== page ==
Wednesday, 11 July 2012

Fairytale or feminism?

Love them or loathe them, Disney Princesses have defined generations

Written by Olga White

When I was a very young child and watching the Disney Classics for the first time, I had a deep hatred of Snow White for a number of reasons, not least my irrational fear of people with dark hair (which I had to get over before attending infant school). I can also remember disliking her high pitched and simpering voice, but by far my least favourite thing about Snow White was her lack of character.

It irritated me how she never seemed to make decisions for herself. Come to think of it, she never really made any decisions, except the woefully bad one to take food from a stranger. She also seemed to reinforce the idea that beauty meant perfection, and anyone who was not flawlessly beautiful was automatically evil.

The next Disney princess, Cinderella, was a slight variation on the Snow White theme. Thankfully for my three-year-old self, she was strawberry blonde, and the high voice had lowered slightly, but they shared a talent for cleaning and a liking for being told what to do, as well as a close friendship with animals and near identical taste in men. Her main philosophy was that if she remained hopeful, she would be able to leave her current life behind, but she never tried to change things for herself. She instead waited for someone else to come along and change them for her, shadowing Snow White’s mantra: ‘Some day my Prince will come’.

Sleeping Beauty had a surprisingly small amount of screen time for a title character, and when she was on screen, she barely did anything but sing and frolic in the woods. Even the Disney Company was stuck for adjectives to describe her, settling for ‘responsible’, ‘obedient’ and ‘beautiful’. Is this really a character? Being responsible is something you have to be when taking care of a younger sibling, not a character attribute, ‘beautiful’ refers simply to her looks, and ‘obedient’ indicates a lack of character rather than creating one.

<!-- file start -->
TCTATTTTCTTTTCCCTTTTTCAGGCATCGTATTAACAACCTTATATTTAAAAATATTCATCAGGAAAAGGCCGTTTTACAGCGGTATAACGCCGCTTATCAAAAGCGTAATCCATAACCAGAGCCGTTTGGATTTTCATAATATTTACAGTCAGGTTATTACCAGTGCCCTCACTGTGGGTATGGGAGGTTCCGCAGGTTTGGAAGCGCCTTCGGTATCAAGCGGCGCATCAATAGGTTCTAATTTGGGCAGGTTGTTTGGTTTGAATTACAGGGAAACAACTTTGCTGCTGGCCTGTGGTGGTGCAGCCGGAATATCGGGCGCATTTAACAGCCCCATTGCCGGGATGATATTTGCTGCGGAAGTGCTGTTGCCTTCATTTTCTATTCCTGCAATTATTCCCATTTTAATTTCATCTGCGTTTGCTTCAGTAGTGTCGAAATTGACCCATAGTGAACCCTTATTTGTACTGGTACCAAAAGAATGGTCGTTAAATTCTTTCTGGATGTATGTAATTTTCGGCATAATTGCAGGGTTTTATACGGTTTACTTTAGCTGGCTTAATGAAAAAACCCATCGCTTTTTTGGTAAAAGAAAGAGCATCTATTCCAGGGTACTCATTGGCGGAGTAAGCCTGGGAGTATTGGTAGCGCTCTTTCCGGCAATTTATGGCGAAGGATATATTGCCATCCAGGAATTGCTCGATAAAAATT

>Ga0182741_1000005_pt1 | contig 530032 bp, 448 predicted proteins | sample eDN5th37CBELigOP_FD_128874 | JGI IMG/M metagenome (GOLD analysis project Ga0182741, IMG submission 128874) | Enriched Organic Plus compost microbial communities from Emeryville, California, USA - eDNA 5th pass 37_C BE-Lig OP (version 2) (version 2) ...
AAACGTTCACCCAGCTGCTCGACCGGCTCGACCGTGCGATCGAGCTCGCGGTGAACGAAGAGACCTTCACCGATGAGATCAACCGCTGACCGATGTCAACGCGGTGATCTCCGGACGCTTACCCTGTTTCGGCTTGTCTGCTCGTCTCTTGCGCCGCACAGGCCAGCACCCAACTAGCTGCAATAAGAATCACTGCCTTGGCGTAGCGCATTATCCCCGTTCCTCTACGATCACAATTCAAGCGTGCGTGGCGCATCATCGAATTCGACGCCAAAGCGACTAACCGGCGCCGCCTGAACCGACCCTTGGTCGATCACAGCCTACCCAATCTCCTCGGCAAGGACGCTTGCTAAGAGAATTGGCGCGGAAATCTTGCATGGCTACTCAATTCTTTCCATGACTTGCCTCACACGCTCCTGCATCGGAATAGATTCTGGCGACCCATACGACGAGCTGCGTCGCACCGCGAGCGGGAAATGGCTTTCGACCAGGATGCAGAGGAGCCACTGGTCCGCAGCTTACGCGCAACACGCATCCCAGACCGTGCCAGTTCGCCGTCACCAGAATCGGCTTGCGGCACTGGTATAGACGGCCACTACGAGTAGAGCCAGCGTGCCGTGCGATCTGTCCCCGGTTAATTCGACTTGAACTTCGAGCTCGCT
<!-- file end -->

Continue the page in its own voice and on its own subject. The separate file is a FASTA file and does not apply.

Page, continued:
I’m not necessarily saying that the Classic Disney Princesses are bad role models. On the contrary, they are all kind, selfless and morally good people. They’re indicative of the times: Snow White and Cinderella epitomised the time when women were supposed to be meek and mild, and more independent and outspoken princesses like Mulan and Pocahontas appeared in the mid to late 1990s, when Girl Power was at its peak. Pocahontas sacrifices the love of her life because her people need her more than he does; understanding like no Disney princess before her that finding a husband (preferably royal) is not the goal women should be reaching for. Mulan defies a country that compartmentalises women as wives and mothers to become their greatest war hero. The Disney Princesses don’t oppress women, forcing them to become a warped ideal with a terrifyingly small waist: they mirror the women of the time, what they want to be and the characteristics they aspire to.

So what do our current Disney Princesses say about young women of our time? What are girls now aspiring to be? The most recent addition to the Disney Princess franchise is Rapunzel, an adventurous yet innocent princess who takes her future into her own hands, in marked contrast to her predecessors. And 2009’s ‘The Princess and the Frog’ stars the career-minded, hardworking Tiana, the first African-American Disney Princess, who dreams of becoming a chef.

According to Disney, this is the type of character that young women nowadays can be defined: someone smart, determined and courageous, but kind and compassionate, who is the heroine of her own story.



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